Regulation of tumor immune microenvironment using advanced nano-immunotherapy
Despite the remarkable efficiency of cancer immunotherapies, only a low percentage of patients achieve long lasting clinical responses. Non-tumor cells within the tumor microenvironment (TME), including tumor vasculature and immune stromal cells, dictate the overall therapeutic efficacy.
We developed nano-sized medicines to re-educate and harness patient immune responses against tumors, yielding an immunological memory able to control tumor relapse without any follow-up treatment.
Nanomaterials were synthesized to co-incorporate tumor-associated antigens, clinically relevant toll-like receptor ligands and regulators of tumor-related pathways, namely immune checkpoints, and cytokines. Nanoparticle (NP) physico-chemical properties were fully addressed. The immunotherapeutic potential of our multifunctional nano-based vaccines was assessed in vivo in melanoma, colorectal cancer (CRC) and triple negative breast cancer (TNBC) mouse models, isolated and in combination with modulators of immune checkpoint function and cytokine secretion. We evaluated tumor volume, survival, and characterized the TME-infiltrating immune cells.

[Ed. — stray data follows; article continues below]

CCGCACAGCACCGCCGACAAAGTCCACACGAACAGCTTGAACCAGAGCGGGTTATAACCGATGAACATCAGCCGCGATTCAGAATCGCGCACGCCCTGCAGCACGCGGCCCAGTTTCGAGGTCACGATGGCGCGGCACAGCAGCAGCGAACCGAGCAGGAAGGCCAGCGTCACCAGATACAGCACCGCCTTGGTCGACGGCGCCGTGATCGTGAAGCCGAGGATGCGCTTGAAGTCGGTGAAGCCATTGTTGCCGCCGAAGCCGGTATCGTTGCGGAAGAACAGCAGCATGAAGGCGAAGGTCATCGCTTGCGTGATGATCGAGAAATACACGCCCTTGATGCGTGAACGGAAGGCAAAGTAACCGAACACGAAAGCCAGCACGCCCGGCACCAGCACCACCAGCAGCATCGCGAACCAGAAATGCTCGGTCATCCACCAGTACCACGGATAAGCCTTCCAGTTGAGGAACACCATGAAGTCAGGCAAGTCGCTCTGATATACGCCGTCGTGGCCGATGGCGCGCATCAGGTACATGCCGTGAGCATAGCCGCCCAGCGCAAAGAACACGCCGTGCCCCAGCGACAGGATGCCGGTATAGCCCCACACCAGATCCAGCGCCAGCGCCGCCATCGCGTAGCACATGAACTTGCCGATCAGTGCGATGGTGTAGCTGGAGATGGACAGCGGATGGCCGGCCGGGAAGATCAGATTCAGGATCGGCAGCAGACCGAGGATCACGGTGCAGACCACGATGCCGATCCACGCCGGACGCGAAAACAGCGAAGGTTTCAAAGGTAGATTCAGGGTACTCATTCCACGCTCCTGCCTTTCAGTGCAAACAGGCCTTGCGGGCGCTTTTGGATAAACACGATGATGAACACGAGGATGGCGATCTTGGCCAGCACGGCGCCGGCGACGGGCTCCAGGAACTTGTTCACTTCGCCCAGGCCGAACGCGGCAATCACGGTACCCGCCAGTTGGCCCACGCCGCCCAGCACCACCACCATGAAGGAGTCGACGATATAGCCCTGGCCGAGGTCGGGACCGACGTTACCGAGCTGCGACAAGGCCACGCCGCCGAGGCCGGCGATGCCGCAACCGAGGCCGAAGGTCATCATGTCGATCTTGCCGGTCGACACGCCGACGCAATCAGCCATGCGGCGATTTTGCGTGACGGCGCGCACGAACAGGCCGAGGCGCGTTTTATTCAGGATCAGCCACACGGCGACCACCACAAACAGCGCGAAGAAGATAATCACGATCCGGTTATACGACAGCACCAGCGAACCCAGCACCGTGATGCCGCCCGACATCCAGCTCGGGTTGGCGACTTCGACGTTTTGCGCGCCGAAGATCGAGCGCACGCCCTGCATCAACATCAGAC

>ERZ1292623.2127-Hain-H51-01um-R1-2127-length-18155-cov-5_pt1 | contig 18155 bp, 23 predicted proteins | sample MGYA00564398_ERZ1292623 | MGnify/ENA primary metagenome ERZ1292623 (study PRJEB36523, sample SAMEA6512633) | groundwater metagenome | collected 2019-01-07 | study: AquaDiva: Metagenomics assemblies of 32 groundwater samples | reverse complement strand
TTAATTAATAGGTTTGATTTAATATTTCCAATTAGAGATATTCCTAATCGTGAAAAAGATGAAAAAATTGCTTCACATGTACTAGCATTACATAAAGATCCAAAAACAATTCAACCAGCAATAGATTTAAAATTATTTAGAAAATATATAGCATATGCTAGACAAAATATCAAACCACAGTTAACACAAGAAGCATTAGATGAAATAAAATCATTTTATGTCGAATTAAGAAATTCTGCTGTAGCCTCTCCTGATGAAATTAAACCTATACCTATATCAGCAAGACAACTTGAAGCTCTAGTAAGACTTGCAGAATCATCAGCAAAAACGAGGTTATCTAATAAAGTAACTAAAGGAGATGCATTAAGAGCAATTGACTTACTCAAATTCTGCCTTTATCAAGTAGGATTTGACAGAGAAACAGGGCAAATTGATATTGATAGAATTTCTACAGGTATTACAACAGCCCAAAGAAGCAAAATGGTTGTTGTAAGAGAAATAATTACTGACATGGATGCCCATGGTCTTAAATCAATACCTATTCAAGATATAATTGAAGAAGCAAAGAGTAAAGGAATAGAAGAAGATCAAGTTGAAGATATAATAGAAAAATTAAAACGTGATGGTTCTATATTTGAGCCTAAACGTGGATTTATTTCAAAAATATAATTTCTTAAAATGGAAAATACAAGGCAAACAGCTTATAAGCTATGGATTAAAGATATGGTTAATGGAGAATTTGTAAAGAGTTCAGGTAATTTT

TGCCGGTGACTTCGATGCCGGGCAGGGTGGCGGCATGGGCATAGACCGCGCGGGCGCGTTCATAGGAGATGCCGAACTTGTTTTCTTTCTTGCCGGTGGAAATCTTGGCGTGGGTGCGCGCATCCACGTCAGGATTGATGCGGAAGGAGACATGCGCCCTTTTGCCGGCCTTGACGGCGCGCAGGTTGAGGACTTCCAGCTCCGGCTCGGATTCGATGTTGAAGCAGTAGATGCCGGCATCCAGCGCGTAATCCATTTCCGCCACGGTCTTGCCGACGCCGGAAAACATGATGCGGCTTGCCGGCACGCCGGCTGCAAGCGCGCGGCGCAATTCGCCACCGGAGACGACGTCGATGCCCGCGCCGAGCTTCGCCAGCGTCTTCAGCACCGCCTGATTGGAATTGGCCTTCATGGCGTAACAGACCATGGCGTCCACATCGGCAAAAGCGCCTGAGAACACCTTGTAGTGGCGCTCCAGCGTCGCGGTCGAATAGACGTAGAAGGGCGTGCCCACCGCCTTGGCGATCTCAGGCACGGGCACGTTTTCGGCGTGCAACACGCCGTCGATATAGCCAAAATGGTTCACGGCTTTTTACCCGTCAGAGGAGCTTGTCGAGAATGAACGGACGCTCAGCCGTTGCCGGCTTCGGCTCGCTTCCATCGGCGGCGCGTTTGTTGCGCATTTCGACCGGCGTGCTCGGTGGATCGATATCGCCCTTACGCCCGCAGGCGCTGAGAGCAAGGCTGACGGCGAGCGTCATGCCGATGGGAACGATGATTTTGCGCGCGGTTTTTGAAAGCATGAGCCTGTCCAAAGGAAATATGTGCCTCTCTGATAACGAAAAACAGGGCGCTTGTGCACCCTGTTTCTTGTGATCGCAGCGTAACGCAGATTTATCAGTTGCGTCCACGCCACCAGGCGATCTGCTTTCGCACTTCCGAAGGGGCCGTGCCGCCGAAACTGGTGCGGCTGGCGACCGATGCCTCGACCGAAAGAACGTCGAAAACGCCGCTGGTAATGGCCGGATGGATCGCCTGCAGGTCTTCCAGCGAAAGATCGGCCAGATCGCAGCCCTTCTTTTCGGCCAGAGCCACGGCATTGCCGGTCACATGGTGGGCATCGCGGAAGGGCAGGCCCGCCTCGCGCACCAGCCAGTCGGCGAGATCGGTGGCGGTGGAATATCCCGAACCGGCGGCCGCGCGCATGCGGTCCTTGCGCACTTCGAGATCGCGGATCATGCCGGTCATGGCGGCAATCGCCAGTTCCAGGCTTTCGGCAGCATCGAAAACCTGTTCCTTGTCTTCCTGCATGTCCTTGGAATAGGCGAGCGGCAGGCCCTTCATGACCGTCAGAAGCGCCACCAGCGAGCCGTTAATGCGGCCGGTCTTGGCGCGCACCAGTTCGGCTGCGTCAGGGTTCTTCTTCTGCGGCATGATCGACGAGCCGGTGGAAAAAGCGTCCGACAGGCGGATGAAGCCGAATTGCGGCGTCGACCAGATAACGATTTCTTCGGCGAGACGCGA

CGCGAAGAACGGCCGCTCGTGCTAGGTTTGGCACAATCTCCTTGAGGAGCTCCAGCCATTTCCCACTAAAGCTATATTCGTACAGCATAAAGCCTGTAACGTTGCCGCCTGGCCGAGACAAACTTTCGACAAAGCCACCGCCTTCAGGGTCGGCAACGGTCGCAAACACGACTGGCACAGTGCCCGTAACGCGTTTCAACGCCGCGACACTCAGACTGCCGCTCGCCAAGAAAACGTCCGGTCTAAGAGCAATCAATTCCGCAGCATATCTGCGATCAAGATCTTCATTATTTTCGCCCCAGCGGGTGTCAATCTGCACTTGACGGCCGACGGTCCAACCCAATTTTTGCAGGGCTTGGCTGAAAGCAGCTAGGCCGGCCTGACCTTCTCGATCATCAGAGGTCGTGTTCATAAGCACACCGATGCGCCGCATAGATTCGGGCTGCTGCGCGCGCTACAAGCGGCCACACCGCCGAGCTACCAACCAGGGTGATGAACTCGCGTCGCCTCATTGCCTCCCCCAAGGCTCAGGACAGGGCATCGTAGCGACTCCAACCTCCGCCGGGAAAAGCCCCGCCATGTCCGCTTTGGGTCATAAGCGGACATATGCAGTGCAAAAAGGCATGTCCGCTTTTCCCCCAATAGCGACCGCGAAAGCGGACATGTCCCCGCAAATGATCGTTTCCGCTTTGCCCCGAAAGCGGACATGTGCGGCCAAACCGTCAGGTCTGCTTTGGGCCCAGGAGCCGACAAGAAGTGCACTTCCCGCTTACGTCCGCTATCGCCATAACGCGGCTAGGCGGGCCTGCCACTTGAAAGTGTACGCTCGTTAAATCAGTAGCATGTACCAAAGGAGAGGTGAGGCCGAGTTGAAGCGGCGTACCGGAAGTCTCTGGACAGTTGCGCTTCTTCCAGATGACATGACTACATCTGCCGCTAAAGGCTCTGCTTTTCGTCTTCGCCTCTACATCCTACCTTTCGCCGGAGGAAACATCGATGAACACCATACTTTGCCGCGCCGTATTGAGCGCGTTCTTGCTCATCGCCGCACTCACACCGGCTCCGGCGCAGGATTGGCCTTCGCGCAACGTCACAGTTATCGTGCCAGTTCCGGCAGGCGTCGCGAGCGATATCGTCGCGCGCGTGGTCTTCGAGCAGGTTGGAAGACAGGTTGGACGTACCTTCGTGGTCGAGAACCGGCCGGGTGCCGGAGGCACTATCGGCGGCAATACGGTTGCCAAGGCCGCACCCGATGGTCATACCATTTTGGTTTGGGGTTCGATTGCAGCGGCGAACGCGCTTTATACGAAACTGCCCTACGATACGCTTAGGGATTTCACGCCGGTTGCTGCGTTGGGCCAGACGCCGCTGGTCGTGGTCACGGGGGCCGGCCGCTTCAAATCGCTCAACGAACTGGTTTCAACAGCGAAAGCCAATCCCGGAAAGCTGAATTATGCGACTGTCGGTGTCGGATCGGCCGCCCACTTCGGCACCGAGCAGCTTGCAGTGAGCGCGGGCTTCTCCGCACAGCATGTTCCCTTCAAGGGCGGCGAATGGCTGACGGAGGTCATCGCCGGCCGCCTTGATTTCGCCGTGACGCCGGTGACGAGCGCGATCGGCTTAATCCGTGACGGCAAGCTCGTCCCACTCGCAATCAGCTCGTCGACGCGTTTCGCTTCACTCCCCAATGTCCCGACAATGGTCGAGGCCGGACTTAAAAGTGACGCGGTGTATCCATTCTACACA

Our nanovaccine remodeled the TME and sensitized melanoma, CRC, and TNBC to immune checkpoint therapy, significantly delaying tumor development and increasing disease-free survival rates. These nano-based immunotherapies led to the induction of a broad effector and memory anti-tumor immune response, demonstrating that our new nanovaccine constitutes a promising immunotherapy clinically translatable to defeat solid tumors.